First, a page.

A language of Uganda

Alternate Names
Kyopi, Lunyoro, Orunyoro, Runyoro

969,000 (2014 census), increasing. Census based on tribal affiliation.


Masindi, Kiryandongo, Kibaale, Hoima, and Buliisa districts; also Kiboga, Kyankwanzi, Kyegegwa, and Kyenjojo districts east of Lake Albert.

Language Maps
Language Status

5 (Developing).


Rutagwenda, Orunyoro (Nyoro). 73% inherent intelligibility with Gungu [rub]. Hema-Sud [nyo] (Nyoro-Toro) in Democratic Republic of the Congo is quite different. Lexical similarity: 78%–93% with Tooro [ttj], 77% with Nyankore [nyn] and Chiga [cgg], 67% with Nyambo [now] and Zinza [zin], 66% with Haya [hay], 62% with Kerewe [ked].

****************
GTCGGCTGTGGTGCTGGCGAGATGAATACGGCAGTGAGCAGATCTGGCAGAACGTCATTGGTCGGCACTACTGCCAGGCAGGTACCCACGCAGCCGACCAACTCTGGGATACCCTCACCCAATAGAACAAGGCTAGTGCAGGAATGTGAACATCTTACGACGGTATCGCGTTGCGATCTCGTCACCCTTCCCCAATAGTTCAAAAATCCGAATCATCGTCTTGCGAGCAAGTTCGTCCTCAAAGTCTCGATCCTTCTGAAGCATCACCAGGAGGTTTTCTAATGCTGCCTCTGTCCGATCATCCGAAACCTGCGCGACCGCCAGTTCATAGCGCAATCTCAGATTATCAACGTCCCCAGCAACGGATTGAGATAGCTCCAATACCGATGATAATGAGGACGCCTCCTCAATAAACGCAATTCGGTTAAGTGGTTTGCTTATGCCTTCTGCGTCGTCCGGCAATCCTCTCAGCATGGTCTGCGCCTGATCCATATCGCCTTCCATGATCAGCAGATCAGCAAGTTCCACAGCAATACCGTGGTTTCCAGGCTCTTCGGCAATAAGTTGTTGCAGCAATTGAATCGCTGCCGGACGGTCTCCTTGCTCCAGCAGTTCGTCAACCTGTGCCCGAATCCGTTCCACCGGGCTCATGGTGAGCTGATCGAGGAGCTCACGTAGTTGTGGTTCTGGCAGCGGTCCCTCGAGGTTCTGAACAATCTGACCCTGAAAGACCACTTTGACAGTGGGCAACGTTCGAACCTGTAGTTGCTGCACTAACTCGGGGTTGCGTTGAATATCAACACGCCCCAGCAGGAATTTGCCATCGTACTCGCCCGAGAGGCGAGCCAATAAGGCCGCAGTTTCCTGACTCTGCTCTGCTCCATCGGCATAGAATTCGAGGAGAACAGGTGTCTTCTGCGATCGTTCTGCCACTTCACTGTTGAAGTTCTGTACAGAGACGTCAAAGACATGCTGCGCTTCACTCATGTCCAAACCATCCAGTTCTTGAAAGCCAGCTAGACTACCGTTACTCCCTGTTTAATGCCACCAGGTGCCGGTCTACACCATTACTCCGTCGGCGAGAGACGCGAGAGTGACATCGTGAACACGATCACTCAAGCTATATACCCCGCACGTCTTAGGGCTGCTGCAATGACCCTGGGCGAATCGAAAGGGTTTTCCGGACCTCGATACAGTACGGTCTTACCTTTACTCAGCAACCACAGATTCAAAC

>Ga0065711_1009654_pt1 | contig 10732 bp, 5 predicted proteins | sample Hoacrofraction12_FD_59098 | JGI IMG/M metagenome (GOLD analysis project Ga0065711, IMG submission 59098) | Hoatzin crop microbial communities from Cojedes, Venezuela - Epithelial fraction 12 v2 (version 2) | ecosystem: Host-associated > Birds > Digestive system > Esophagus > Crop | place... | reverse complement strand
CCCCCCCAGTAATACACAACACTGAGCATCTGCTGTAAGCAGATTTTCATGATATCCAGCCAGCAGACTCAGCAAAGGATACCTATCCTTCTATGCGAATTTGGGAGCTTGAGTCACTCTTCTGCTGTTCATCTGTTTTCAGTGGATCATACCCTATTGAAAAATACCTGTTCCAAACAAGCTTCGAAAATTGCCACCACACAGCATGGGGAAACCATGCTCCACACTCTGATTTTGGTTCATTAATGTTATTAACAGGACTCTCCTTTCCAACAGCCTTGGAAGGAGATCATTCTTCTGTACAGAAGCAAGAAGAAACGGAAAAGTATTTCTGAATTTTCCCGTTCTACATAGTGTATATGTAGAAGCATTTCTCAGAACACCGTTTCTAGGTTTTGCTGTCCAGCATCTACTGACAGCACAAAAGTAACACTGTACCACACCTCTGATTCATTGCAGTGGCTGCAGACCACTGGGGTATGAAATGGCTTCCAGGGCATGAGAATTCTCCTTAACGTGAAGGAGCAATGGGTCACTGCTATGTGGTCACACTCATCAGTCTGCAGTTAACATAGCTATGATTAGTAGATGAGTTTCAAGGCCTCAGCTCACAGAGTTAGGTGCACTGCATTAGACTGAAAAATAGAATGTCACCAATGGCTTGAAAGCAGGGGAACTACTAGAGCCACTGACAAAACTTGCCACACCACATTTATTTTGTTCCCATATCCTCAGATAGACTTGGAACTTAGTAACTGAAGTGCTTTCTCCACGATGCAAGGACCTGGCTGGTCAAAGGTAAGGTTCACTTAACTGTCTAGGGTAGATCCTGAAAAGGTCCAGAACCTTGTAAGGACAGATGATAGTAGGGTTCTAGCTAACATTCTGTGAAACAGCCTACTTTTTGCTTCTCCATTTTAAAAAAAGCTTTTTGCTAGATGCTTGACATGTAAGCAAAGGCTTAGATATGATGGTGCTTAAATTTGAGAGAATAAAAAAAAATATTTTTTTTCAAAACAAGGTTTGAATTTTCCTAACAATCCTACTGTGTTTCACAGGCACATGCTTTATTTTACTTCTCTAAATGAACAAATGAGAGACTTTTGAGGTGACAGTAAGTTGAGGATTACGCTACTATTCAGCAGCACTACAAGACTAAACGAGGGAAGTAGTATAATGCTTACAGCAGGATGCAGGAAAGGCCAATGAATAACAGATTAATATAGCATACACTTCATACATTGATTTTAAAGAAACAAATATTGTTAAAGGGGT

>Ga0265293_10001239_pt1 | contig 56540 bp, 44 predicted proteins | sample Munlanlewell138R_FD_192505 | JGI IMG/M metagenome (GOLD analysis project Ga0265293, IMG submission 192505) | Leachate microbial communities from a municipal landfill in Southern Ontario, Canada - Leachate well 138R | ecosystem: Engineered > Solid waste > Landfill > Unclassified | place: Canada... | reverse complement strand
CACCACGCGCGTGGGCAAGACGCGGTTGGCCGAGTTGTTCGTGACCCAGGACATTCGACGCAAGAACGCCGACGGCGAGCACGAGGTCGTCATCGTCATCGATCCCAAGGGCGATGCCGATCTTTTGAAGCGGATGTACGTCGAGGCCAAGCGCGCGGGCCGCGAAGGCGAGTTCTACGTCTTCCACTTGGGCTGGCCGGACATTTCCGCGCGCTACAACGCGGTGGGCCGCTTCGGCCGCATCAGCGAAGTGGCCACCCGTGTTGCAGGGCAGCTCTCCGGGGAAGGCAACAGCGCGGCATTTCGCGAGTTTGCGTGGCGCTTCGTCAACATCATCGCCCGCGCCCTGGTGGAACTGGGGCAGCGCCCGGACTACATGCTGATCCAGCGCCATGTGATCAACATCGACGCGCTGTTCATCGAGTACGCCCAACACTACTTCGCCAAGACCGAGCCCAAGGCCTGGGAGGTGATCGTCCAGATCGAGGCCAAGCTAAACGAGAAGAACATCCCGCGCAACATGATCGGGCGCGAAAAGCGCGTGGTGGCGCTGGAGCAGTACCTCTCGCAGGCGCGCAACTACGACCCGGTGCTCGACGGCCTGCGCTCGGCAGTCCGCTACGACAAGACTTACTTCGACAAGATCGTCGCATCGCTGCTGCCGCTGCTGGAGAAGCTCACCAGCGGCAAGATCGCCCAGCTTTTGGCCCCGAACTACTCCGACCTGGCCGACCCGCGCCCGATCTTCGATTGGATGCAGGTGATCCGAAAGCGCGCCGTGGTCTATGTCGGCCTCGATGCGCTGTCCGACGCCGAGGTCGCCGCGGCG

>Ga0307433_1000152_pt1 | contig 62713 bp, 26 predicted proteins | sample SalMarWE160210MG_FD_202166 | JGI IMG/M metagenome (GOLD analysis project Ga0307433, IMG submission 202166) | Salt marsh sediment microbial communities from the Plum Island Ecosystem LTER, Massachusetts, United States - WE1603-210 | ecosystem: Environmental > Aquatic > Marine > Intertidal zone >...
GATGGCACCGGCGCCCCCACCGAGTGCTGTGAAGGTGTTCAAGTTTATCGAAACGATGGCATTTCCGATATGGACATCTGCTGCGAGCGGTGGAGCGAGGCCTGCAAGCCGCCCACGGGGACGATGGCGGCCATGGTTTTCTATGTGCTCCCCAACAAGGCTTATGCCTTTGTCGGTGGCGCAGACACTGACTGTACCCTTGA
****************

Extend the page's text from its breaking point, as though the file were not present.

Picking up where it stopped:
Language Use

Vigorous. Home, market, work. All ages. Positive attitudes. Also use Tooro [ttj], especially Rutangwenda speakers. Used as L2 by Amba [rwm], Gungu [rub], Ruuli [ruc].

Language Development
Literacy campaign in progress (2012). Taught in primary schools. Literature. Radio. Videos. Dictionary. Grammar. Texts. Bible: 1912.

Latin script [Latn], used since 1978.

Other Comments

Standardized form of the western languages (Nyankore-Chiga and Nyoro-Tooro) is called Runyakitara. It is taught at the University and used in internet browsing, but is a hybrid language. Christian, traditional religion.

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